Kanye West’s troubled release of his latest album, “The Life of Pablo,” has already cost the hip-hop star at least $10 million in sales, a review of estimated pirated downloads on Tuesday revealed.
TorrentFreak, which tracks music piracy and file-sharing, reported that West’s album was illegally downloaded more than 500,000 times in the first 24 hours of its Feb. 14 release.
That made it the most ripped-off album by far on The Pirate Bay and other file-sharing sites.
By comparison, the top-selling album on the Billboard charts the previous week — Rihanna’s “Anti” — rang up legitimate first-week sales of 124,000 units.
Tidal, the subscription music-streaming owned by Jay Z, handled the rollout of “Anti” for streaming and downloads.
Tidal was supposed to do the same for “TLOP.”
West also planned to offer album downloads for $20 on his kanyewest.com site.
If each of the 500,000 persons illegally downloading the album would have bought it for the $20 selling price, Kanye would have pocketed $10 million in revenue.
But West changed his mind 24 hours after releasing “TLOP,” and the album was not offered for downloads — even though thousands of fans had ponied up cash for the long-awaited work.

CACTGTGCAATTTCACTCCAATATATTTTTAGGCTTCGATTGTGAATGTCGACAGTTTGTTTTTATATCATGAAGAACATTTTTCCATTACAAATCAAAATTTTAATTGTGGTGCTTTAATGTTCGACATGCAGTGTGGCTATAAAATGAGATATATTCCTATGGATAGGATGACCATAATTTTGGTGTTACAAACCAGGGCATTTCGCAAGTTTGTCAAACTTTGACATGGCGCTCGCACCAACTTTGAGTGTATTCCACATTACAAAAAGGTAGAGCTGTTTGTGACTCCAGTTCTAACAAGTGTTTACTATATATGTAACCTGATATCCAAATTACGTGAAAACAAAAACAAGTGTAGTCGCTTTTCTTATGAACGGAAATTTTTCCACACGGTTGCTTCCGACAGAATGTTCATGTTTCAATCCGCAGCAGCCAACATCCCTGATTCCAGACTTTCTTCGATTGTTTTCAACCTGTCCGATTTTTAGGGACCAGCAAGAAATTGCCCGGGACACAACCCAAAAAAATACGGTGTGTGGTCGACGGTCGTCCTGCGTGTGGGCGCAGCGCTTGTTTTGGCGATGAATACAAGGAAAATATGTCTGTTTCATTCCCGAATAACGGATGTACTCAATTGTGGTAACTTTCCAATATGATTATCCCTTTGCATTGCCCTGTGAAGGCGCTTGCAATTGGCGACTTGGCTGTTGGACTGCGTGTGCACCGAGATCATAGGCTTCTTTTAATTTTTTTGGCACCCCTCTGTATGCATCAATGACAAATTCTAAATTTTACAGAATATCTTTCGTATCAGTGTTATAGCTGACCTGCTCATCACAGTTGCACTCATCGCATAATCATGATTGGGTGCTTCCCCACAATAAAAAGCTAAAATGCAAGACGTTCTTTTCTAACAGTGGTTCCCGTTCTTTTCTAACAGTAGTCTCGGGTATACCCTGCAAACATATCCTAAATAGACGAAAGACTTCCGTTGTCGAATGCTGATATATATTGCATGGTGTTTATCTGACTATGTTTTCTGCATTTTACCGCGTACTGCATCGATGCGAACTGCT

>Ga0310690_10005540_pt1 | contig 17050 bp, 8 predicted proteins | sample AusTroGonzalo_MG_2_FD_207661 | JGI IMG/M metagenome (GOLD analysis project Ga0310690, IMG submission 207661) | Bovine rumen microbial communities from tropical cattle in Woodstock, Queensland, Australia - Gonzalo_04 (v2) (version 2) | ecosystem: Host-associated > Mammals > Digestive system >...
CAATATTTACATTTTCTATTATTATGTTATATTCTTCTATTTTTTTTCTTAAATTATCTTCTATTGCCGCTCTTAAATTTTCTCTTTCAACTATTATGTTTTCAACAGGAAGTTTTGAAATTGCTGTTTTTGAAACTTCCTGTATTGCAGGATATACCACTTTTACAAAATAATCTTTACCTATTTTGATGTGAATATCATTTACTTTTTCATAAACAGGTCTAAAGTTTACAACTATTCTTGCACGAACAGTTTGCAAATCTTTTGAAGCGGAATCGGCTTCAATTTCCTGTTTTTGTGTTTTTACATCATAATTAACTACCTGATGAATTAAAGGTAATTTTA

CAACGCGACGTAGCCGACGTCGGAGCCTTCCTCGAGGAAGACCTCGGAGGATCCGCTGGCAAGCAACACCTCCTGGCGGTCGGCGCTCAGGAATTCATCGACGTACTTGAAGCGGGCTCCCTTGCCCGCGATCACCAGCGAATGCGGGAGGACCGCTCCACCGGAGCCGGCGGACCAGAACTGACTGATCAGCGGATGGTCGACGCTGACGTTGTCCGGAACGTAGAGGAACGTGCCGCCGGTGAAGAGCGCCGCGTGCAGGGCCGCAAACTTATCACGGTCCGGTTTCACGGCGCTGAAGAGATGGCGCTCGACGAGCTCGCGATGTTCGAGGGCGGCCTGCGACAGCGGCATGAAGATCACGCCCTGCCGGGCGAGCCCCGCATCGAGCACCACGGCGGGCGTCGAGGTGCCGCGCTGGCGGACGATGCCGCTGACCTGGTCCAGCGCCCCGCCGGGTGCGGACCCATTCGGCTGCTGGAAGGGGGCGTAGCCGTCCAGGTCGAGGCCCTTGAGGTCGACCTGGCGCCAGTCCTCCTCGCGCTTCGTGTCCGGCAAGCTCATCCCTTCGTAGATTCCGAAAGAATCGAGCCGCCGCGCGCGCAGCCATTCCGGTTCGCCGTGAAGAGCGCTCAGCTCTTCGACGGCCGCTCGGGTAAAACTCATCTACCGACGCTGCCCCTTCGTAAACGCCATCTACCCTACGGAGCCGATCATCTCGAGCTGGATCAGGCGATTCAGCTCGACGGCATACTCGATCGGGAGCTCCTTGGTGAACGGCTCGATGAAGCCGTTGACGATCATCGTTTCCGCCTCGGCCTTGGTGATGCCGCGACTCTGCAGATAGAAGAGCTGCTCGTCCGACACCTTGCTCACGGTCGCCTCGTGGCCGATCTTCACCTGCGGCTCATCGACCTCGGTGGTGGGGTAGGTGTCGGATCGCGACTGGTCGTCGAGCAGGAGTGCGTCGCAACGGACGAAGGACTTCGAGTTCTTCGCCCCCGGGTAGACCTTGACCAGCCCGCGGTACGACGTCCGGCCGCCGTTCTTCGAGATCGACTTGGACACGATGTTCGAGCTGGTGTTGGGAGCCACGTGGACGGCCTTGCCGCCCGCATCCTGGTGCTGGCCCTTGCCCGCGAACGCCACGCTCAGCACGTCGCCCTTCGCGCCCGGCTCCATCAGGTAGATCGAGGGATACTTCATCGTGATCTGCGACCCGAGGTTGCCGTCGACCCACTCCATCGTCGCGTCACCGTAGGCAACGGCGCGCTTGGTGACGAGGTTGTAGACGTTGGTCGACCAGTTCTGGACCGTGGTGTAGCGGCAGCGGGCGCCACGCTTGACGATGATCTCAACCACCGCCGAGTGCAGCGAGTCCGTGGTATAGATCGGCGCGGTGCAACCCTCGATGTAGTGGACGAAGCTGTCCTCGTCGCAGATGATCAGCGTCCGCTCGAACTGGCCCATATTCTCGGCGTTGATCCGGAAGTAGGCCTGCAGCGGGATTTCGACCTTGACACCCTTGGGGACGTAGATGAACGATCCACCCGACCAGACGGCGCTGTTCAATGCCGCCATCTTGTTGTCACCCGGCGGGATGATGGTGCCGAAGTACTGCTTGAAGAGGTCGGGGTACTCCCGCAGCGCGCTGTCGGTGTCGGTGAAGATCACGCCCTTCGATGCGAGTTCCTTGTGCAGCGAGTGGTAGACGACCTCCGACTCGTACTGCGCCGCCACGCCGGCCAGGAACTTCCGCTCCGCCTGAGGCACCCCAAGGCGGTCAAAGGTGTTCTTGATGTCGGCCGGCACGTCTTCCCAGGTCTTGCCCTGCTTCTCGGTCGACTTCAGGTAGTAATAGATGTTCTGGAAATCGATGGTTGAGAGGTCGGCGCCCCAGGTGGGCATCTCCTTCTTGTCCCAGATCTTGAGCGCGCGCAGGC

By then, social media outlets were ablaze with complaints from customers who had paid Tidal for a download of “TLOP” but never received it.
Many frustrated fans also claimed to have been double-billed and, adding insult to injury, hit with inexplicable $1 surcharges.
On Monday, Tidal sent emails to those frustrated fans, according to TechCrunch, which saw one of the messages. In it, Tidal admitted the download was currently unavailable yet promised a final version of “TLOP” would become available “in the next several days.”
Tidal also offered customers a refund if they wanted one.
But West, in an apparent contradiction of Tidal, tweeted on Monday: “My album will never never never be on Apple AAPL, -1.47% And it will never be for sale. … You can only get it on Tidal.”
Adding to the confusion was a series of Twitter bursts by West, in which he claimed to be $53 million in debt, called himself “this generation’s Disney” and asked for financial assistance from Silicon Valley billionaires Mark Zuckerberg, of Facebook, and Larry Page, of Google parent company Alphabet.
But the tweets also had a positive effect by sending West’s fans to Apple’s app store to download Tidal.
Enough responded to such requests from the artist as his Feb. 14 plea — “Please subscribe to tidal!!!” — to make the Tidal app the No. 1 download on iTunes.
But even that bit of good news for West was likely tempered.
New subscribers to Tidal — which costs $10 or $20 a month, depending on the type of service — can get a 30-day free trial of the service, meaning West likely would not receive revenue from those fans for a month.
Over time, some believe “TLOP” could be just the catalyst Jay Z’s struggling streaming service needs to catch up with industry leaders Pandora, Apple and Spotify.